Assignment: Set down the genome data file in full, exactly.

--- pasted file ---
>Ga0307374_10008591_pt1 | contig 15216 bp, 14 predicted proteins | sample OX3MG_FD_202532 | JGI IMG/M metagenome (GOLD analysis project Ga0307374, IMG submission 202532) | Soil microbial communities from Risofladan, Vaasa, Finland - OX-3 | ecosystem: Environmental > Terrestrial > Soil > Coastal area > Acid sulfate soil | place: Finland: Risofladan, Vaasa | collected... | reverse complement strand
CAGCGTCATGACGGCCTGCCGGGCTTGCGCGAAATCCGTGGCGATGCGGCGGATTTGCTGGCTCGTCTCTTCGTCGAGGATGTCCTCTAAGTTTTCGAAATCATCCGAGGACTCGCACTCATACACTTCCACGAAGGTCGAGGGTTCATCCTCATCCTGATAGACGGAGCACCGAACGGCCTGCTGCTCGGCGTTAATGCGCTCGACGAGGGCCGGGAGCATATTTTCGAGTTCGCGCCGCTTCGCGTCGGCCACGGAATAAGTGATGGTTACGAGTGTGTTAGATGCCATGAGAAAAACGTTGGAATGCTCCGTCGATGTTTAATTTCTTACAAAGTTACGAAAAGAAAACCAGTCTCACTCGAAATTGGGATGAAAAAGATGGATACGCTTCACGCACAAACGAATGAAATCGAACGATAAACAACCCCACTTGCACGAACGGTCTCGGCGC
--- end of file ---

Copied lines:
>Ga0307374_10008591_pt1 | contig 15216 bp, 14 predicted proteins | sample OX3MG_FD_202532 | JGI IMG/M metagenome (GOLD analysis project Ga0307374, IMG submission 202532) | Soil microbial communities from Risofladan, Vaasa, Finland - OX-3 | ecosystem: Environmental > Terrestrial > Soil > Coastal area > Acid sulfate soil | place: Finland: Risofladan, Vaasa | collected... | reverse complement strand
CAGCGTCATGACGGCCTGCCGGGCTTGCGCGAAATCCGTGGCGATGCGGCGGATTTGCTGGCTCGTCTCTTCGTCGAGGATGTCCTCTAAGTTTTCGAAATCATCCGAGGACTCGCACTCATACACTTCCACGAAGGTCGAGGGTTCATCCTCATCCTGATAGACGGAGCACCGAACGGCCTGCTGCTCGGCGTTAATGCGCTCGACGAGGGCCGGGAGCATATTTTCGAGTTCGCGCCGCTTCGCGTCGGCCACGGAATAAGTGATGGTTACGAGTGTGTTAGATGCCATGAGAAAAACGTTGGAATGCTCCGTCGATGTTTAATTTCTTACAAAGTTACGAAAAGAAAACCAGTCTCACTCGAAATTGGGATGAAAAAGATGGATACGCTTCACGCACAAACGAATGAAATCGAACGATAAACAACCCCACTTGCACGAACGGTCTCGGCGC